Today marks the 10-year anniversary of one of the most infamous calls not only in baseball, but in the history of sports. Armando Galarraga raced to cover first base, having retired the first 26 Cleveland Indians who stepped to the plate. He needed just this final out to complete the 21st perfect game in the history of Major League Baseball.
At least that's what umpire Jim Joyce called. To the naked eye, the play is relatively close, but to a veteran umpire the conclusion should have been vividly clear. To this day, nobody really knows why he extended his arms out — he even says he doesn't know. And a decade later, it's still what virtually anyone who hears his name will remember him for.
The story today in the Detroit Free Press is a fantastic one and I'd encourage everyone to go read the whole thing. It obviously discusses the call Joyce made and how it is going to follow him for the rest of his life. But it also tells the story of another life-changing moment Joyce had a couple years later.
Detroit Free Press — Seven weeks after his life changed, Joyce arrived at Chase Field for a game.
He was walking down a ramp to the concourse, Aug. 20, 2012, when he noticed a woman had just collapsed.
Joyce is one of those guys who is always there when the car accident happens. He has seen more seizures then he cares to admit, either people driving or walking down the street, riding a bike, “It just seems like I’m always there.”
Jane Powers was not having a seizure. She had gone into sudden cardiac arrest.
“There was no time to think about that one, either,” Joyce said. “It was total reaction.”
Joyce began CPR, singing the Bee Gees’ iconic '70s song, “Stayin’ Alive” — “That’s the beat for the compressions you do for CPR,” Joyce said — and for 23 minutes, Powers alternated between life and death. She came back five or six times, was shocked by a defibrillator three times, saw a bright white light and heard her father talking to her before paramedics arrived.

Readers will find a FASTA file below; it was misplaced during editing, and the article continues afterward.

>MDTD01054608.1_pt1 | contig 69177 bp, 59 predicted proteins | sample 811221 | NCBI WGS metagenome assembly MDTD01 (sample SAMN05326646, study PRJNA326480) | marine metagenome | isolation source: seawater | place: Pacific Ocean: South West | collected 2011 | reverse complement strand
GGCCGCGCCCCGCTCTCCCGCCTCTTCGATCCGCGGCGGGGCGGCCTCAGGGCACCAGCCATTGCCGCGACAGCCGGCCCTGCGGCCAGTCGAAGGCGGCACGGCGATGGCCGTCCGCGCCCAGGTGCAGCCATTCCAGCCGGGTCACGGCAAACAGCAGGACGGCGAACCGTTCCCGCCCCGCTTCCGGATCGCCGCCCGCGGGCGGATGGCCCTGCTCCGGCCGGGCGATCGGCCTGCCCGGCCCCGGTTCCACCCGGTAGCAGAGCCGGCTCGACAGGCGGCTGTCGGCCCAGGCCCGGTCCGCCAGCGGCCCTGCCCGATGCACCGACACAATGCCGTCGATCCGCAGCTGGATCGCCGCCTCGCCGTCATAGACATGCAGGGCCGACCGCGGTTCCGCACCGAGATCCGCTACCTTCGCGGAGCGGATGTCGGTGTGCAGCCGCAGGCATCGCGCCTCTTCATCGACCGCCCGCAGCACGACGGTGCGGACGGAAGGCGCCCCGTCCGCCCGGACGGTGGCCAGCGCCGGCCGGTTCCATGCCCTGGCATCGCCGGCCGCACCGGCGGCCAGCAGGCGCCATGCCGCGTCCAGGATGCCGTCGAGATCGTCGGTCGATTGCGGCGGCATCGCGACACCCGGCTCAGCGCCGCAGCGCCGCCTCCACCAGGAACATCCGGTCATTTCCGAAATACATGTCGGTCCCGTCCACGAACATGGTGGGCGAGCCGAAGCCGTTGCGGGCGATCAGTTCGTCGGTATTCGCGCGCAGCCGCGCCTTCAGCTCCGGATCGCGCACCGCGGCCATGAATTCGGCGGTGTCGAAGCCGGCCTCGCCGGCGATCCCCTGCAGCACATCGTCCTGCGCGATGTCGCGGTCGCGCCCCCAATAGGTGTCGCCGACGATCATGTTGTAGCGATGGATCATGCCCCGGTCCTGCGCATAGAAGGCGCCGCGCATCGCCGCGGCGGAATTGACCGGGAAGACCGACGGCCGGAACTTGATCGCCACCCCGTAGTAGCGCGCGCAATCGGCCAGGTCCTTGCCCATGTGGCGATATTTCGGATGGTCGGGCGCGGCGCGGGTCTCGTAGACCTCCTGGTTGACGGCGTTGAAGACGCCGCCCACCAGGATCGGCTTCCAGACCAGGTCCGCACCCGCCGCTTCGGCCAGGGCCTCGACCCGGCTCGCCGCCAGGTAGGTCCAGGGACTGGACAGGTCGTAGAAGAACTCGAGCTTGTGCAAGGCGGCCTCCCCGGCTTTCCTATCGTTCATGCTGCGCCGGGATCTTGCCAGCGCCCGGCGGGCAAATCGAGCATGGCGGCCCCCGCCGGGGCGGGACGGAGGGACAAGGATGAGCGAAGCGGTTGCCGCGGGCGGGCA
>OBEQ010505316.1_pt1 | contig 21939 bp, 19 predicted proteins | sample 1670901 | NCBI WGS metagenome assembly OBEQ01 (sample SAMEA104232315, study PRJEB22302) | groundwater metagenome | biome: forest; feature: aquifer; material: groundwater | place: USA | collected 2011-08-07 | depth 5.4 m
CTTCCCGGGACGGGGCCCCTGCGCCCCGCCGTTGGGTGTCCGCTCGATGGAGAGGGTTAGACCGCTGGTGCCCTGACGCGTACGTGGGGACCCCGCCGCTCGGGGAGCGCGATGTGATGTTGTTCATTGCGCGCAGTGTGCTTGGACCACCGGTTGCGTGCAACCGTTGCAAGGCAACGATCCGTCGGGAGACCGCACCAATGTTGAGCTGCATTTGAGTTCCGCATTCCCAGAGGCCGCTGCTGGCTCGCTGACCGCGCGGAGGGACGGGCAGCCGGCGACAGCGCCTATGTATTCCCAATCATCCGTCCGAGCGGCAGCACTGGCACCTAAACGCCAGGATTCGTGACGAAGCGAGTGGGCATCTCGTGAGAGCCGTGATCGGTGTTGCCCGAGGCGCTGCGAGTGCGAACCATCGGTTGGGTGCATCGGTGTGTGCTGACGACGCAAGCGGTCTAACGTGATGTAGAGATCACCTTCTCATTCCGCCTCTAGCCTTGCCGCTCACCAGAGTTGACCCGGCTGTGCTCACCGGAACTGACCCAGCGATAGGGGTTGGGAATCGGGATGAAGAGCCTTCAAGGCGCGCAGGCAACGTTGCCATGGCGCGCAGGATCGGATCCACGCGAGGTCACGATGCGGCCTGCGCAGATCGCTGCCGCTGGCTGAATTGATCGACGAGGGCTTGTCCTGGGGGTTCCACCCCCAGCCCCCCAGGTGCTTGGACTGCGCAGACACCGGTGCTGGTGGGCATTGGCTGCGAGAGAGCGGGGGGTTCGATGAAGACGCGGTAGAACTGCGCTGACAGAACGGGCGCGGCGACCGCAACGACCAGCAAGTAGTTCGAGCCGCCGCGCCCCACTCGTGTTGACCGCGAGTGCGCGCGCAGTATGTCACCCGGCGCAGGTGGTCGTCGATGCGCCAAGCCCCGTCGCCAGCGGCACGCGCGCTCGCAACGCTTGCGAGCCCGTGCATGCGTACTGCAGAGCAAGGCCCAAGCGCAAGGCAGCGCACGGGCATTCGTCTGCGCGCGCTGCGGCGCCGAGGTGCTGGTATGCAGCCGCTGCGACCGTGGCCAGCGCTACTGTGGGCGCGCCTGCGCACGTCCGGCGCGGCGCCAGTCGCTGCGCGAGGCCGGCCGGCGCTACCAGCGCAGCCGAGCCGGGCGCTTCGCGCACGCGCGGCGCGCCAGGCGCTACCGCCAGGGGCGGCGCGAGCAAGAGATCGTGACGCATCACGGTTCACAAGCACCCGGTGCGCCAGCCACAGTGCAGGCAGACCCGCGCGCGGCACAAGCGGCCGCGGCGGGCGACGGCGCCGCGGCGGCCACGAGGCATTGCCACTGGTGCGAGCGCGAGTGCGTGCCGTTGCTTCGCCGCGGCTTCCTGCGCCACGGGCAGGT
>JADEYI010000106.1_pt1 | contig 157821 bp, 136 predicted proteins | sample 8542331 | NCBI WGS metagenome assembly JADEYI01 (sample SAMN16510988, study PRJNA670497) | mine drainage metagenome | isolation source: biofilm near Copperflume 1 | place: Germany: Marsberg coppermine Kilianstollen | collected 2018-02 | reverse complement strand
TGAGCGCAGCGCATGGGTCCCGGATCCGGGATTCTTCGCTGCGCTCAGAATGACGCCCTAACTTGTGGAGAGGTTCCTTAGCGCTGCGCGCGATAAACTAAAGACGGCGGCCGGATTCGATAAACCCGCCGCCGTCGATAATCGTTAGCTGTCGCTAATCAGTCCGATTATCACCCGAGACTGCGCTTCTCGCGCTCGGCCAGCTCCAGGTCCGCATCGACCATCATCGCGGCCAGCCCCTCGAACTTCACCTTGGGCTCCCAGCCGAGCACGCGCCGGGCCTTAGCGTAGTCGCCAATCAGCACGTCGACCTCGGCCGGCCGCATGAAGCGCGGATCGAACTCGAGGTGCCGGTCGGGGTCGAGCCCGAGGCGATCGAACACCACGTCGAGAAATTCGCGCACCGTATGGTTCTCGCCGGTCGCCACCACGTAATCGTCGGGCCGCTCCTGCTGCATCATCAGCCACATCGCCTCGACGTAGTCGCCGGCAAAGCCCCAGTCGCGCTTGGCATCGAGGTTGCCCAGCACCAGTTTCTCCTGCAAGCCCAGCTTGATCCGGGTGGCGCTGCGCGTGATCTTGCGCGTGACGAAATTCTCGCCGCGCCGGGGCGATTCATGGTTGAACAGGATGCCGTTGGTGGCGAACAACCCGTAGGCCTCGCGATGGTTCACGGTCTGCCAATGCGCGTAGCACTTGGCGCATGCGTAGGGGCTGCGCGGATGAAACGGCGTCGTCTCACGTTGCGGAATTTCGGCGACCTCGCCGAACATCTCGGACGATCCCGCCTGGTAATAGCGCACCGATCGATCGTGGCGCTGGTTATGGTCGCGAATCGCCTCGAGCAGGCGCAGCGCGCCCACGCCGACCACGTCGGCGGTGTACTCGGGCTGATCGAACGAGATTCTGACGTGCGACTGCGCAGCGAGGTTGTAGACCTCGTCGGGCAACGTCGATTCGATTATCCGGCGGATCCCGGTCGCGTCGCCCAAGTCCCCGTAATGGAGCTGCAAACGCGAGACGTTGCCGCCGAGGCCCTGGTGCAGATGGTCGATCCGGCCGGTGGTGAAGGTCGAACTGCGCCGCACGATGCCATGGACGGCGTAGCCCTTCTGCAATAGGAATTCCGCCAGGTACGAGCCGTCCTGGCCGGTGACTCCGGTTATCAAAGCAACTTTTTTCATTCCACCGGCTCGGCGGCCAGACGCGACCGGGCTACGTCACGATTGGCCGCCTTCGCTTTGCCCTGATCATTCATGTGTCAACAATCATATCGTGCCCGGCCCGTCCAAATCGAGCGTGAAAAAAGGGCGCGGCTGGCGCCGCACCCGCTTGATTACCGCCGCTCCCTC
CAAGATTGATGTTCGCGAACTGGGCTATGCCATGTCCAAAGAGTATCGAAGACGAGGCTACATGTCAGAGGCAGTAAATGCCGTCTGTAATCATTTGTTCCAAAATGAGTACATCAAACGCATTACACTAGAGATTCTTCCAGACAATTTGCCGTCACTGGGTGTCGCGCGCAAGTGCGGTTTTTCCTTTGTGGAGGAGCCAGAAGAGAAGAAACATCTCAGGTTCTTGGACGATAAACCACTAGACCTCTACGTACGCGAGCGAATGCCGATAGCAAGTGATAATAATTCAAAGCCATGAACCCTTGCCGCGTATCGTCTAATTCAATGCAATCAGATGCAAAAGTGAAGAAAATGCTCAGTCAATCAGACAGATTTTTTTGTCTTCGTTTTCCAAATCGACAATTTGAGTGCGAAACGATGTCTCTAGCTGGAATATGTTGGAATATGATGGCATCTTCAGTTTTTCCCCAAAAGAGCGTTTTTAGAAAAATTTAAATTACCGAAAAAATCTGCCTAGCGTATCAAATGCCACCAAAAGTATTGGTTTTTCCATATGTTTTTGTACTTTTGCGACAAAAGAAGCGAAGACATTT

“He said I was going to be OK, stay right where I was,” Powers said.
Powers, then 50, wore an Irish Claddagh ring. Joyce, an Irishman, noticed this. One of Powers’ friends, whom she had alerted about her light-headedness just seconds before she collapsed, stood by while Joyce administered CPR. Her name is Danielle Moore. Her grandfather, Bill Cutler, hired Joyce for his first Triple-A umpiring job in the Pacific Coast League.
Powers flat-lined two more times in the ambulance to the hospital. There, she came back for good, saved by Joyce in the best call of his career.
Most people will probably never read that story in the Detroit Free Press or know about Jim Joyce, the world's most infamous umpire, saving someone's life. But I think now, more than ever, it's important to read stories of people overcoming their worst. It's not like Joyce will ever forget the mistake he made and how it affected everyone on the field in Detroit that day, but he has forgiven himself and moved on with his life.
But at the end of the day, it is that infamous call at first base in Comerica Park that is why Joyce's name is more well-known than most Major League umpires. It will be on the first line of his obituary.
On the last day of his life, Joyce will still be thinking about that damn call.
He still thinks about it every day, especially around this time of the year, when his cell phone blows up with reporters asking questions about the worst call he’s ever made. Especially approaching today’s 10th anniversary.
“I still get emotional about it,” Joyce said. “It’s one of those things that will never go away and it doesn’t define me, but it’s always there. I don’t look at it any different — I did everything I thought I could do right on that play, but it just came out wrong — because with everything that’s shaken out, I’m OK with it.”
When did Joyce become OK with it?
“I think it’s a gradual thing that’s even still in place today,” Joyce said. “The way that I look at it is, every day that goes by, there’s like a little piece that’s carved off of it, a little bit, that it keeps getting less and less and less. It’s never going to go away — it’s going to be one of those infinity things that you keep cutting at it and there’s still going to be a piece left — and it’s taken me 10 years to get where I’m at.”
It would have been very easy for Armando Galarraga to never forgive Jim Joyce. After all, Joyce cost a journeyman pitcher the ultimate prize at the highest level of baseball. Regardless of whether or not everyone knows Galarraga actually threw a perfect game, the record books will never reflect it.
And yet, Galarraga came out the next day, delivered the lineup card to Joyce and shook his hand. I'm sure in that moment he hadn't entirely forgiven him, but it was a show of immense respect and compassion that I'm sure allowed Joyce to one day forgive himself.